At Solstice Tribute, Shorter Than the Day is Long
December 21, 2008
by Cara Buckley
Sunday morning was a nasty time to be out and about in New York, with cold rain falling hard, but the predawn hours were worse. Sleet was blowing at just the right angle to find its way into tightly drawn hoods and mittens, and yet 17 people got out of bed anyway, all with the same thought: “I shall go stand in the middle of an intersection in Brooklyn and bang on a drum.”
The occasion was the winter solstice, the shortest day of the year. It was a moment of great importance to ancient pagans, and to a set of spiritually inclined people intent on connecting with Mother Earth through the asphalt of New York. Sunday’s ceremony in Brooklyn was convened at Grand Army Plaza, at the mouth of Prospect Park. It was
led by Donna Henes, also known as Mama Donna, a self-styled urban shaman and provider of “ritual services” that include weddings, funerals, house and office blessings and energy cleansings.
Ms. Henes sent out word about Sunday’s gathering through her e-mail list and Craigslist. She has led solstice celebrations throughout the city for the past 34 years, but this year’s solstice “moment” was early — 7:04 a.m. — and the weather was inclement, so she chose Grand Army Plaza because it was close to her apartment in Prospect Heights. “It was so difficult with the time and weather to be schlepping the stuff somewhere else,” Ms. Henes said.
The stuff in question included a small cast-iron pot, coals, sweet grass and other herbs, drums, maracas, a roadside flare, a clock and long bolts of red fabric, which Ms. Henes twisted and shaped into a large “magic circle” that she lay on the ground a hundred feet or so from the plaza’s soaring arch.
Ms. Henes set the pot inside the circle, along with the clock and the flare. She has been using flares at her solstice ceremonies since 1998, the year that she and nearly three dozen fellow celebrators were hauled to a police station on Staten Island and cited for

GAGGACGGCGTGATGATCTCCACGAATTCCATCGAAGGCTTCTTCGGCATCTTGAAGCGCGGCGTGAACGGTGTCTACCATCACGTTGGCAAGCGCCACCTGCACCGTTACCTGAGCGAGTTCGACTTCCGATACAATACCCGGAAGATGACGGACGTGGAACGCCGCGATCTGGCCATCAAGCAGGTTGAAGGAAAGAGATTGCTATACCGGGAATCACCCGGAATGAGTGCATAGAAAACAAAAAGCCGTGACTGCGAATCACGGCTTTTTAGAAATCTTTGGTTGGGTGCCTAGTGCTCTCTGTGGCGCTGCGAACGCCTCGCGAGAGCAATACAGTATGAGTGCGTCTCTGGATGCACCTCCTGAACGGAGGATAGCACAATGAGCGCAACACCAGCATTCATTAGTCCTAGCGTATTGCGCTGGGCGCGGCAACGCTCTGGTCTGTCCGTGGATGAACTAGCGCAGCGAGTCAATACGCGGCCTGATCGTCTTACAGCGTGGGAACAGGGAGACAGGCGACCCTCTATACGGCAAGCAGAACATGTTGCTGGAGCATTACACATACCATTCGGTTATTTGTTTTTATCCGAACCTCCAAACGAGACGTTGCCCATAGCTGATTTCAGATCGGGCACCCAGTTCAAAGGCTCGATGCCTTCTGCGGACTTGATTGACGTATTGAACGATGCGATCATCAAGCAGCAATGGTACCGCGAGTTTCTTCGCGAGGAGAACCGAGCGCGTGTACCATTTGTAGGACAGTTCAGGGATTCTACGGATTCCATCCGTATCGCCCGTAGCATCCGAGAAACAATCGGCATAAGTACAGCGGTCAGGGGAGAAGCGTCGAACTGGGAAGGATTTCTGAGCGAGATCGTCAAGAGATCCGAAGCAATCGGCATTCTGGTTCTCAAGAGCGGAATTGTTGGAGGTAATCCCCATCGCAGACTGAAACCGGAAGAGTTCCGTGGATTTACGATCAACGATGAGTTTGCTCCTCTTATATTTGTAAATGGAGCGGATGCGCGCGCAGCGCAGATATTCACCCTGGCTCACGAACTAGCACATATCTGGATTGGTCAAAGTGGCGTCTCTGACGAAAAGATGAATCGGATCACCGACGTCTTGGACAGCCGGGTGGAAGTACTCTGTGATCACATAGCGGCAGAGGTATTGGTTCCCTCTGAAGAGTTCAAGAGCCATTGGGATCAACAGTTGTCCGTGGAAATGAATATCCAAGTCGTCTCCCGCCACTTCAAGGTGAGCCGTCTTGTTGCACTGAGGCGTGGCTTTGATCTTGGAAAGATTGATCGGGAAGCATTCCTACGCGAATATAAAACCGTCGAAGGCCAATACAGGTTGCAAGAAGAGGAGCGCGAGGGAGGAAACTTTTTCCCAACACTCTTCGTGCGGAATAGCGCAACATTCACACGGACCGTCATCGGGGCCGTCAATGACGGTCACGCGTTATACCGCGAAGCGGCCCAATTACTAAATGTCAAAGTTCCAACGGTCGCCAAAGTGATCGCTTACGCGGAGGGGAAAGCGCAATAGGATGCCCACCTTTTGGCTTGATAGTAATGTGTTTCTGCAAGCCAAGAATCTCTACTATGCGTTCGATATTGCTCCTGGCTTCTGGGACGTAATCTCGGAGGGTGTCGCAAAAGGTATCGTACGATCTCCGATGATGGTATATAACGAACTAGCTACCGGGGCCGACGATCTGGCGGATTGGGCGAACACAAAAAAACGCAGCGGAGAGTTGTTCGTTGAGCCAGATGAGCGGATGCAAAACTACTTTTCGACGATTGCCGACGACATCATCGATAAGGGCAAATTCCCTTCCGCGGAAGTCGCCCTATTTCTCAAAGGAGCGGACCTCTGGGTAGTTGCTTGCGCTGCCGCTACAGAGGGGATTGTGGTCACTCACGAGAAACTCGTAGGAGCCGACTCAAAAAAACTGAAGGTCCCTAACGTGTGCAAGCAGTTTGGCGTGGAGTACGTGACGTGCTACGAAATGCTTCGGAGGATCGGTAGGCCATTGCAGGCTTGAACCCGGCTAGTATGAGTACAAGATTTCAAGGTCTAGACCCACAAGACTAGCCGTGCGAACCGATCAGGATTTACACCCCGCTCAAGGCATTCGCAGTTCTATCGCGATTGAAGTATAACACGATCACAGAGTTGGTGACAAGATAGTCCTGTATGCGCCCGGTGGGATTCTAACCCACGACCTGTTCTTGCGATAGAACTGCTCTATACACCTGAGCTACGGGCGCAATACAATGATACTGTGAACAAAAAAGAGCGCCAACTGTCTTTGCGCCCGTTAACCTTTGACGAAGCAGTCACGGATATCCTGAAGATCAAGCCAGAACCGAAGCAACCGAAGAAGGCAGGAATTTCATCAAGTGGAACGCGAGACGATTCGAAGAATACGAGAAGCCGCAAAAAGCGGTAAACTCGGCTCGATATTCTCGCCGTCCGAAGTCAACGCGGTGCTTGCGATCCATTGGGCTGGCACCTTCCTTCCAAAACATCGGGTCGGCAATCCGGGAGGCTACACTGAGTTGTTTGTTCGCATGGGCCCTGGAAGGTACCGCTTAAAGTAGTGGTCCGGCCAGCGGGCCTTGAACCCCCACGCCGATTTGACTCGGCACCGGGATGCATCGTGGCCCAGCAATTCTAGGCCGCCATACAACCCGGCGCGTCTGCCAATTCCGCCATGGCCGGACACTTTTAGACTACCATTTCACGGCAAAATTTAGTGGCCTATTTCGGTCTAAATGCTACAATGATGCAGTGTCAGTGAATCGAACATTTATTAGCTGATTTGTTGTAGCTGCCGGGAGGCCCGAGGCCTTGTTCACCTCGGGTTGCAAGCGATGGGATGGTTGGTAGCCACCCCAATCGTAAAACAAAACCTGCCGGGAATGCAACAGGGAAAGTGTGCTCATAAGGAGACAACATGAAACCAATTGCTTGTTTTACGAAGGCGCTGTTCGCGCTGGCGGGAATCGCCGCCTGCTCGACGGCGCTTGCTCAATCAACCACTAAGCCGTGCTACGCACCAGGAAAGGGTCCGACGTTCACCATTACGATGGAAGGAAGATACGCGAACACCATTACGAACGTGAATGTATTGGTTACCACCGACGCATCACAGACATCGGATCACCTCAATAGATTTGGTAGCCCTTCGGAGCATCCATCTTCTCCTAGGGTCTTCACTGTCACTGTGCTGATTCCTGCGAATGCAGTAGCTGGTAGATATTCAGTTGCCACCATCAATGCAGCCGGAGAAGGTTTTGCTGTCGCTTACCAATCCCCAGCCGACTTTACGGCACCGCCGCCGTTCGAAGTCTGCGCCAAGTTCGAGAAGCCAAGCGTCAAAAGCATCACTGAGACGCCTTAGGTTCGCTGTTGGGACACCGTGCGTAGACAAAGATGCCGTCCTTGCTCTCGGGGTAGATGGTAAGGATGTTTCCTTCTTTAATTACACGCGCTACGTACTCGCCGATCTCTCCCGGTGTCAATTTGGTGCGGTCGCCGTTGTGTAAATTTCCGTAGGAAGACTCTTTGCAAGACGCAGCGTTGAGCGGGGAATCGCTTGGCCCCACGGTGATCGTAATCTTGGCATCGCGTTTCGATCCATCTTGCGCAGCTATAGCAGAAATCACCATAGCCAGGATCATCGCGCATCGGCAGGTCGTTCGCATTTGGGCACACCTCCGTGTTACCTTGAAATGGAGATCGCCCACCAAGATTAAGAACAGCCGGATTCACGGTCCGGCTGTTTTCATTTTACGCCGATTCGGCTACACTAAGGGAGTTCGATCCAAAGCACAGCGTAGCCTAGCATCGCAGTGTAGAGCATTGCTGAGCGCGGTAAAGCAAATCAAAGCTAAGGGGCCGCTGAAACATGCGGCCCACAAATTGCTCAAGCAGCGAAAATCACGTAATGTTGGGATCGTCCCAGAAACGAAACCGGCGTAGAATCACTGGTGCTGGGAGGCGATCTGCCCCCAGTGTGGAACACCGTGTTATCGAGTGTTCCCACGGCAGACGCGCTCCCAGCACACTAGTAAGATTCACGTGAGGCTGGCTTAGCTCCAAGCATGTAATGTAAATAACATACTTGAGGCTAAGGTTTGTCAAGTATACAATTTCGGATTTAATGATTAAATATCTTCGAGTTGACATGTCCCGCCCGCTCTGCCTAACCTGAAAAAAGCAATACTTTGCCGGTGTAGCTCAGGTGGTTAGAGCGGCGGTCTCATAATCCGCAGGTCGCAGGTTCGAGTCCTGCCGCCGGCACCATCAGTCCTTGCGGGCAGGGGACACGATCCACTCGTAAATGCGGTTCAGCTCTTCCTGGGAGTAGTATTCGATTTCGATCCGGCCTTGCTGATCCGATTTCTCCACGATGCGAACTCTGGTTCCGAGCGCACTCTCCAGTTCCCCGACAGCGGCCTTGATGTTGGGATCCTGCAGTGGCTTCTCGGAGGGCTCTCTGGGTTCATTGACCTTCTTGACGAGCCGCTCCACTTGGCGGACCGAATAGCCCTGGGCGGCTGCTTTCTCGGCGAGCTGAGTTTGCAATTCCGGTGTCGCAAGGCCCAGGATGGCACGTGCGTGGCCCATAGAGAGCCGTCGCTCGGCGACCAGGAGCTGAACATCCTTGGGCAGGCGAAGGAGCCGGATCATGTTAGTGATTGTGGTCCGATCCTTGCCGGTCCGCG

trespassing after officers spotted their bonfire on South Beach.
The weather being what it was on Sunday, there were early concerns that no one would show. Yet, by 6:35 a.m., with the sky still dark and snow pelting down, the attendee count had grown to five. Over the next 20 minutes, a dozen more people arrived, all bundled up. They included Liz Tortolani and Kunji Rey, who are roommates and massage
therapists and both 32; Deni DeYonker, a 54-year-old business owner wearing a pair of felt antlers; and three women from Staten Island, two of whom were draped in sweeping hooded cloaks. “We are all priestesses from a goddess temple on Staten Island,” one of the women, Adrienne Cumberbatch, said.
Ms. Henes called everyone into the circle at 6:55 a.m. There were 16 women and one man, Ben Shupp, 39, who teaches English as a Second Language and is Ms. Henes’s neighbor. They were all wearing bright orange circular stickers that Ms. Henes had stuck, bindilike, in the middle of their foreheads to symbolize the coming sun.
“The sun thanks you because it definitely wants to come back,” Ms. Henes said. “We are in the darkest nine minutes of the year.” She anointed everyone’s foreheads with oil and asked them to face outward and to yell and let all their bad energy out. The hollers were muffled by the patter of sleet and the few cars that happened to be moving past, their wheels crunching through salt and ice.
The sky was overcast but brightening, and the holiday tree under the plaza’s arch blinked off. At 7:04, Ms. Henes tried to light the flare, but it was damp and uncooperative. A barbecue lighter proved similarly ineffective. A huddle formed around the stubborn flare, and match after match was lighted in vain, as the other participants swayed and began singing snippets of songs about sun and light. (“Here Comes the Sun,” “This Little Light of Mine”). One of the participants speculated that her match might have failed because she was born under an air sign.
But then, the flare finally ignited, and Ms. Henes handed out drums and maracas,
which people banged and shook as they chanted, “Reverence, reverence, reverence.” This went on for 20 more minutes or so, as the drums and chants grew loud then soft then loud again and finally fell quiet, at 7:34 a.m. Everyone held hands for a moment
and grinned at one another. The circle dispersed, the stickers were peeled from foreheads, and people headed off in all directions through the icy rain, another solstice behind them.